After more than two years of back-to-back misconduct scandals involving senior leaders and faculty, the University of Michigan announced its latest step to prevent future crises: It’s creating a new ethics office.
The university’s new president, Santa J. Ono, unveiled the plans last Thursday while speaking to the Board of Regents. The new “independent” ethics and compliance office covers Michigan’s three campuses in Ann Arbor, Dearborn and Flint. It “examines trends, processes, problem areas and general ethics, integrity and compliance issues,” according to written version Ono’s speech.
The ethics unit is separate from the Ann Arbor campus Title IX office, which investigates complaints of sexual misconduct under the federal Gender Equality Act, which the university restructured last year. It reports to Ono and Timothy G. Lynch, vice president and general counsel. In the case of a complaint filed against the president himself, the ethics office reports to the board.
“We want people to feel safe reporting, no matter who the person is,” said Denise Ilitch, a businessman and Michigan regent who has championed the ethics office idea. “I have a lot more confidence in the process and the resolution of the issues we face through an independent office.”
Most of the 65 members of the Association of American Universities — the top universities in the United States and Canada — have a separate ethics unit that reports to the board, according to April. Faculty Senate Resolution which prompted the university to create it.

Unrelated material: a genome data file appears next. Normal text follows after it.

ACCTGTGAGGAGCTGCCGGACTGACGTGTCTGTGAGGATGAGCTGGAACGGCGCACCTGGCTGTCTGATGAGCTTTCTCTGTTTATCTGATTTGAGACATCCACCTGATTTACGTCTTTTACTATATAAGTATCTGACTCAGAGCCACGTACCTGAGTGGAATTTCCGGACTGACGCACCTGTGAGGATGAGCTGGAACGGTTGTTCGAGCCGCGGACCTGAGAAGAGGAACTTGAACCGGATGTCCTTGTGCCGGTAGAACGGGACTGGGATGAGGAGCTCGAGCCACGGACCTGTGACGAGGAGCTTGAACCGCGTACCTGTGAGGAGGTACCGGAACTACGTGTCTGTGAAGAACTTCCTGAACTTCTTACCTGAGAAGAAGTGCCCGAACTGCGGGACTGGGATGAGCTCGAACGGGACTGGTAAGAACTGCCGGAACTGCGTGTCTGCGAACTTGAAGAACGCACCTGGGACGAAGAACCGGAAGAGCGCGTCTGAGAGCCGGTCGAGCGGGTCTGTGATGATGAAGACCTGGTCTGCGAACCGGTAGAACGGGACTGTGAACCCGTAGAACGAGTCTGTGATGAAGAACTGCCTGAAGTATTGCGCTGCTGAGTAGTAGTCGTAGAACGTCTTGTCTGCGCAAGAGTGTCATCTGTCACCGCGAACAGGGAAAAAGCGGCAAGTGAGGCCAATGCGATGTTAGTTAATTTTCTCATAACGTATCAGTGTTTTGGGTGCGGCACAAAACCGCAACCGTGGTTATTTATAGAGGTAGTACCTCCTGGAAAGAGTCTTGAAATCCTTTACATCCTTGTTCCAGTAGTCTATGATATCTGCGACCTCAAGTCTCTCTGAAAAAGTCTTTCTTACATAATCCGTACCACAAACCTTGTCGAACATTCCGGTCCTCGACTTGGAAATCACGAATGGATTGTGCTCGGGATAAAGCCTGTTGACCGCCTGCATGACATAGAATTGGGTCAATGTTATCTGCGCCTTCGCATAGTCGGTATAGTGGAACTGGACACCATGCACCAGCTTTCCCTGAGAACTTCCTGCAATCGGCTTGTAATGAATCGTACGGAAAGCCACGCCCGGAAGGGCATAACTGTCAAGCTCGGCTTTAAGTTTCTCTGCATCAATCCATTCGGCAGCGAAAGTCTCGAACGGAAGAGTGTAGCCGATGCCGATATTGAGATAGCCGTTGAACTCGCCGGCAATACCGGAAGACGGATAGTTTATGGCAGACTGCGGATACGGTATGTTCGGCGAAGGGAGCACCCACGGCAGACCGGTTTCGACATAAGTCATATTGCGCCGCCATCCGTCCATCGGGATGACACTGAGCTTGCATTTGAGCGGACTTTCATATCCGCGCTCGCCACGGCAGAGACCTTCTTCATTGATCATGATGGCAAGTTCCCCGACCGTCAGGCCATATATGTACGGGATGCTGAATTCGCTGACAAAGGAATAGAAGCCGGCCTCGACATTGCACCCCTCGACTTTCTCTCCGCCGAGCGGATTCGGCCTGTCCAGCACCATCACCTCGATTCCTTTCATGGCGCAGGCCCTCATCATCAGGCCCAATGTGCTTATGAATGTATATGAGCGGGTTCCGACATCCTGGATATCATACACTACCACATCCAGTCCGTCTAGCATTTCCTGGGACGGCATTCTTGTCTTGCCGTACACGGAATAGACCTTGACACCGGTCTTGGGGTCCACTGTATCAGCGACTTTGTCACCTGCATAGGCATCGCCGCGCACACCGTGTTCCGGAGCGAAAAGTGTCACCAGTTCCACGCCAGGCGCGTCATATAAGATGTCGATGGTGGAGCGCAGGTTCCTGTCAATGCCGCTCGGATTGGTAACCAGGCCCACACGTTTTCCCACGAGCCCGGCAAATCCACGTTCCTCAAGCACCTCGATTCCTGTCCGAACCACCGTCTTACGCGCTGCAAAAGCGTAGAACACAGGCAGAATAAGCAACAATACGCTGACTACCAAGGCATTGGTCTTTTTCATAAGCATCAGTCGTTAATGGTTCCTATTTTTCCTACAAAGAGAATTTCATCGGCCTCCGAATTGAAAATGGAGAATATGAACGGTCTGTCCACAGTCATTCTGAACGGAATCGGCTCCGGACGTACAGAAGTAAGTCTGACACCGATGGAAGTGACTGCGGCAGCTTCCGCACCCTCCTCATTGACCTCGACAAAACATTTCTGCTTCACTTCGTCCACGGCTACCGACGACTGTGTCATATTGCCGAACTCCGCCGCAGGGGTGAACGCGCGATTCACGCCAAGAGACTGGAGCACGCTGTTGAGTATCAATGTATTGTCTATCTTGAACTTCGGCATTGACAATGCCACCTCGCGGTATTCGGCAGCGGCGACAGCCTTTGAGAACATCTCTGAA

The creation of an ethics office was also a key recommendation of a consulting firm Michigan hired to help it deal with the fallout from recently publicized incidents, including revelations that the former provost had sexual misconduct reports for decades. harassment and a lawsuit involving more than 1,000 students who say they were sexually abused by a deceased Michigan sports doctor. (Michigan settled the suit.)
Foreign experts were more skeptical. At best, they say, the idea could work, but time will tell if it can bring real change. Many details of the office’s work are still being worked out, including the budget, staffing levels and staff reporting responsibilities, but the office is not authorized to investigate. Inside statement Last Thursday, Ono said, “I need to hear from the community about how best to build this office. Over the next few months, I will be listening to deans, chief executives, faculty and the wider university community to help make my decisions.”
At worst, some experts said, it would be impossible for such a bureau to truly operate independently and make a difference.
Independent compliance offices can help colleges assess whether they are meeting their ethical and legal obligations regarding student safety in a “forward-looking and proactive manner,” Bradley Dizik, executive vice president of Guidepost Solutions, wrote in an email.
Michigan leaders hired Guidepost, a consulting firm, to advise them on preventing misbehavior on campus. Dizik was among the staff working with the university, though he was only authorized to speak about what Guidepost recommends to colleges in general.